is about to throw you in the slammer for one or more of the
- disturbing the peace
- disorderly conduct; or,
- failure to maintain locomotion.
This last charge was made against a crippled, preacher-friend of mine who was preaching on the street.
It is impossible for me to list all the local city ordinances
for every town. Circumstances vary from town to town. Ordinances in one town may not apply to preaching in the next town.
My advice to novice street preachers, or pastors who have
the time to check out their local laws, is to go to the police
station and describe to them what you are about to do. Give
them location, time of day, and a full description of activities.
If they give you liberty, then write down the officers' names,
ranks, and serial numbers, and have that on you when you go to
preach. Then, if you are stopped by an officer, kindly say that
he may want to check with his superiors. At that time, supply
him with a copy of their names, ranks, and badge numbers.
In the case of the police not giving you liberty, ask
specifically what law you would violate. Then, if you can make
some alteration to your activities which would bring you back
within the limits of the law, take care of the matter. If the law
seems, after consideration and prayer, to be unfair, obtain a
copy of that law or ordinance and read it carefully. You may
have to test the law by getting arrested and letting the judge
decide. If it comes to this point, keep in mind that it is only a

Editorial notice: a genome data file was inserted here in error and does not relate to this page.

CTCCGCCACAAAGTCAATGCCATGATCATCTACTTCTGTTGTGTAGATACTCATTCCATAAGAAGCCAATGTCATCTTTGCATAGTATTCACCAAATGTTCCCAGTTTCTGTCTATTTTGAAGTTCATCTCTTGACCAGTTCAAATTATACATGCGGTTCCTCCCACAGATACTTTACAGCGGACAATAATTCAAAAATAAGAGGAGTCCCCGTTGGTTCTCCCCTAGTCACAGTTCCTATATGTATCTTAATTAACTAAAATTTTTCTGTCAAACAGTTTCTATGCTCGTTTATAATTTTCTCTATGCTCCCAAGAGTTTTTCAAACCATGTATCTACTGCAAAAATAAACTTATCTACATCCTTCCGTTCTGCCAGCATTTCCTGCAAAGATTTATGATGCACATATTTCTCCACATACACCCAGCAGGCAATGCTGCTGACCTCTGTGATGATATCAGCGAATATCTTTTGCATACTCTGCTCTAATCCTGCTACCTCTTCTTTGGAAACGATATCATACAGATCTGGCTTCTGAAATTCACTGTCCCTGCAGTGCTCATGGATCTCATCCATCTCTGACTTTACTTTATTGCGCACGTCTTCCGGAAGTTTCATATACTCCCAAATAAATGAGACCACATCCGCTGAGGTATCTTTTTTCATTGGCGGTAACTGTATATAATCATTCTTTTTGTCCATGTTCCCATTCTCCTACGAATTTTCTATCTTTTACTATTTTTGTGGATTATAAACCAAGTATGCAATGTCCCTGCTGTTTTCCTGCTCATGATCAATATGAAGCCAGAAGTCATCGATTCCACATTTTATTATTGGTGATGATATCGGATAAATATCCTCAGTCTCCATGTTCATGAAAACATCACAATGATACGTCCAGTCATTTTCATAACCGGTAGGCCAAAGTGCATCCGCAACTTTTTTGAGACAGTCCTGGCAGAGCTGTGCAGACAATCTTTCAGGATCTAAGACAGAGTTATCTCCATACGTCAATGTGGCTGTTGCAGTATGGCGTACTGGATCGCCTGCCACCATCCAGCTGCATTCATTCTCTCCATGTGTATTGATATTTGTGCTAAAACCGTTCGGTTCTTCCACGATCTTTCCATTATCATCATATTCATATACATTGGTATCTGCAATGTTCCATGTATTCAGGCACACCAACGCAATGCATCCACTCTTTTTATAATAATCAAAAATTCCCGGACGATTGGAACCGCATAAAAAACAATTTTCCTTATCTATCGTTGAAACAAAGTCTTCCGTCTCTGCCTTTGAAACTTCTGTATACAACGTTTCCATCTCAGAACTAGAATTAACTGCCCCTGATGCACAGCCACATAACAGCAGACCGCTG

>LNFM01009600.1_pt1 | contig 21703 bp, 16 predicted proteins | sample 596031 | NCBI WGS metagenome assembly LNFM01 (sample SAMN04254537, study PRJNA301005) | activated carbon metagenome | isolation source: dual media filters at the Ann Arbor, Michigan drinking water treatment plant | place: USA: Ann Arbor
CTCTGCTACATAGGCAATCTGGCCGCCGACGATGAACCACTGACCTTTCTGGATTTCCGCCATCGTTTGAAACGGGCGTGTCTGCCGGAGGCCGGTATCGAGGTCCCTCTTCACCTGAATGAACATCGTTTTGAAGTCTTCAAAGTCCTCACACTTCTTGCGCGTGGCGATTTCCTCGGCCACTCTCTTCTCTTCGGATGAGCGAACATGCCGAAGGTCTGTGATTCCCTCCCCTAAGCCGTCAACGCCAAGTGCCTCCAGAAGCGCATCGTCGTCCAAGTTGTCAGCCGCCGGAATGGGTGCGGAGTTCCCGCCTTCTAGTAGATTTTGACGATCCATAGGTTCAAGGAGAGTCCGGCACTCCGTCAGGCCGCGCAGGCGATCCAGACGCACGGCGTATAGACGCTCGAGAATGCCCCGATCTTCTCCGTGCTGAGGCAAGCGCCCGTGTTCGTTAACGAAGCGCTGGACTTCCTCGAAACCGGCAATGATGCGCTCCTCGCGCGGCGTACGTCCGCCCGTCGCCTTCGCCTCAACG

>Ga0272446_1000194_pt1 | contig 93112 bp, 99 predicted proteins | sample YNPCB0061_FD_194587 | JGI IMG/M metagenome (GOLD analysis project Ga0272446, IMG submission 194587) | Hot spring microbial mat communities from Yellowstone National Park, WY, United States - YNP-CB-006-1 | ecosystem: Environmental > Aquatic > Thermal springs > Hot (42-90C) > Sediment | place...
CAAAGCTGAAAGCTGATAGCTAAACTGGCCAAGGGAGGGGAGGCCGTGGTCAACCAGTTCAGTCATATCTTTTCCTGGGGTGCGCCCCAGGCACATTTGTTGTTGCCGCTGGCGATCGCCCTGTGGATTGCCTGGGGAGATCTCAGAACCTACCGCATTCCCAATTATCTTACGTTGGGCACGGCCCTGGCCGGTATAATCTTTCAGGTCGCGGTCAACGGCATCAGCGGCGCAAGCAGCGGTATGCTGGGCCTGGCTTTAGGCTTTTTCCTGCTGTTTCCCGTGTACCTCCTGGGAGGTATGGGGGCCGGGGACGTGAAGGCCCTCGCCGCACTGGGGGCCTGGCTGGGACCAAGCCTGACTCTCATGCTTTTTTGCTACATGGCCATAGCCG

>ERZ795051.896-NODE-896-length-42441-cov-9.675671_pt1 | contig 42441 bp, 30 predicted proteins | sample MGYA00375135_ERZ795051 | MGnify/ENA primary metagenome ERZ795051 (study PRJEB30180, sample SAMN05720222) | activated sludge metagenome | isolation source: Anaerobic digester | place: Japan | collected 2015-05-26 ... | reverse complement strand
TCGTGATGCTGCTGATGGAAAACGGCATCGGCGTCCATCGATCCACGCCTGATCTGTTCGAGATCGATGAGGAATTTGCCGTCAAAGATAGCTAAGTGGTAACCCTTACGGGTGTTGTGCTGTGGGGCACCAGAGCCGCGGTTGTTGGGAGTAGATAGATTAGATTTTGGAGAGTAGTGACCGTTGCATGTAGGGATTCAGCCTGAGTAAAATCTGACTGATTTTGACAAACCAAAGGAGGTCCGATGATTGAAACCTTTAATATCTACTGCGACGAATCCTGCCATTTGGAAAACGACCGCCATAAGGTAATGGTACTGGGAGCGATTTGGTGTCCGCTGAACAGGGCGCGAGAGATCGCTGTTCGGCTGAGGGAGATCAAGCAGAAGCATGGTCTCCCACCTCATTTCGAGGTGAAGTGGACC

misdemeanor and is usually thrown out of court. Also, if you
anticipate an encounter with police, be sure to have I.D. on you,
and it is a good idea to have enough cash to bail yourself out.
Police encounters are eventually inevitable if you are going
to have a public ministry. If you are going to preach in a certain
town many times during a long period of time, then follow the
instructions under the section entitled "City Ordinances." Whenever you have the time to check out the local laws do it. I preach
in so many towns that such a task is impossible.
When we preach, we observe the first three rules, and
limit our time in one place to thirty to forty minutes. Usually
this is so perfectly timed, that we are packing up the accordion
just as the police arrive to tell us we can't do that. We delight
in these guerrilla warfare tactics, realizing that the gospel went
forth and the people were warned. Sometimes we will have a
confrontation with the police. Again, the one not preaching